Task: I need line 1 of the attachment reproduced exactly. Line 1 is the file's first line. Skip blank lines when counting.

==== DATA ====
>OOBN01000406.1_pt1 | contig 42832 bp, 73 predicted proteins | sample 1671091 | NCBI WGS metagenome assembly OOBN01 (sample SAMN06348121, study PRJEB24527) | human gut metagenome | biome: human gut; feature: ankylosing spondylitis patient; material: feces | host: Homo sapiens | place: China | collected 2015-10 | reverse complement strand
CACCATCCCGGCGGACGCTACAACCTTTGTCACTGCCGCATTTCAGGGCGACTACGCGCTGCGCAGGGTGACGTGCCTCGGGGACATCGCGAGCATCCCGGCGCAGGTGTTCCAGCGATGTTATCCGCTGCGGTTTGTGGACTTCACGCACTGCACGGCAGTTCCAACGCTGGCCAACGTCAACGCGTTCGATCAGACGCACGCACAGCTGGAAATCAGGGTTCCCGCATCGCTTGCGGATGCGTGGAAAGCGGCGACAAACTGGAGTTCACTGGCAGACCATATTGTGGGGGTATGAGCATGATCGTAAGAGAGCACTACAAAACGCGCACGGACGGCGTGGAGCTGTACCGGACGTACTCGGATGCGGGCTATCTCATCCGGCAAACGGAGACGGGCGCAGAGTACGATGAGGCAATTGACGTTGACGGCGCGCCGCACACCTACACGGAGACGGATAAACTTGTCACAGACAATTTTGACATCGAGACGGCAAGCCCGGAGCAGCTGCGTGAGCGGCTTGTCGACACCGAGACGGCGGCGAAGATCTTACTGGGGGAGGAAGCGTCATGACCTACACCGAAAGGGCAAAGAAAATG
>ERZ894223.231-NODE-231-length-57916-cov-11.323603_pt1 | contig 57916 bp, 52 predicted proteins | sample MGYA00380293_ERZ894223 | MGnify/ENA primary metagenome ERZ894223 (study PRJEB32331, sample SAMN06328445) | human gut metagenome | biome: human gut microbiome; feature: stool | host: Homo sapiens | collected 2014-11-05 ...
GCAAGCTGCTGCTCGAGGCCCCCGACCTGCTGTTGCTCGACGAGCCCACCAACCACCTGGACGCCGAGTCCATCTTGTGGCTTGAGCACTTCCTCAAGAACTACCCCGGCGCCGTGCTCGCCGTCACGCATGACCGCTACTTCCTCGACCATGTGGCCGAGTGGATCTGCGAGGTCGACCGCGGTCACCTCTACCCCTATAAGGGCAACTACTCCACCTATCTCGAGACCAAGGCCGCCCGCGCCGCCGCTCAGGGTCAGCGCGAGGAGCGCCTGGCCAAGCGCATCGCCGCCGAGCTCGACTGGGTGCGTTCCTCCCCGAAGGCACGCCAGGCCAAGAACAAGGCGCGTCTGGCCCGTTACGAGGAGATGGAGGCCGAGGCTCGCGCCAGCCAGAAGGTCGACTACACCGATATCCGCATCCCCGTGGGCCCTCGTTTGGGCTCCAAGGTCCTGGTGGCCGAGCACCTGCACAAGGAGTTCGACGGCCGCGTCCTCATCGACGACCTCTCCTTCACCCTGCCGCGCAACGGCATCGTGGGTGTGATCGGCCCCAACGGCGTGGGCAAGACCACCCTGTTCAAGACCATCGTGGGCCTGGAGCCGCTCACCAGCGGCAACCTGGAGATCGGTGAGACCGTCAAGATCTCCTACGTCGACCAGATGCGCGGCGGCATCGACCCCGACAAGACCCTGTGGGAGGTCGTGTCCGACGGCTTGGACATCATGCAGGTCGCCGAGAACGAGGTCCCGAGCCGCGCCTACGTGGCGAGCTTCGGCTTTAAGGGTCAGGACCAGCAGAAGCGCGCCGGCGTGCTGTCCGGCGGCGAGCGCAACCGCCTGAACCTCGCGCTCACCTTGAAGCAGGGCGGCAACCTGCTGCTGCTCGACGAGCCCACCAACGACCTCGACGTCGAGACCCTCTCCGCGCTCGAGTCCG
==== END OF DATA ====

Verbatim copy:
>OOBN01000406.1_pt1 | contig 42832 bp, 73 predicted proteins | sample 1671091 | NCBI WGS metagenome assembly OOBN01 (sample SAMN06348121, study PRJEB24527) | human gut metagenome | biome: human gut; feature: ankylosing spondylitis patient; material: feces | host: Homo sapiens | place: China | collected 2015-10 | reverse complement strand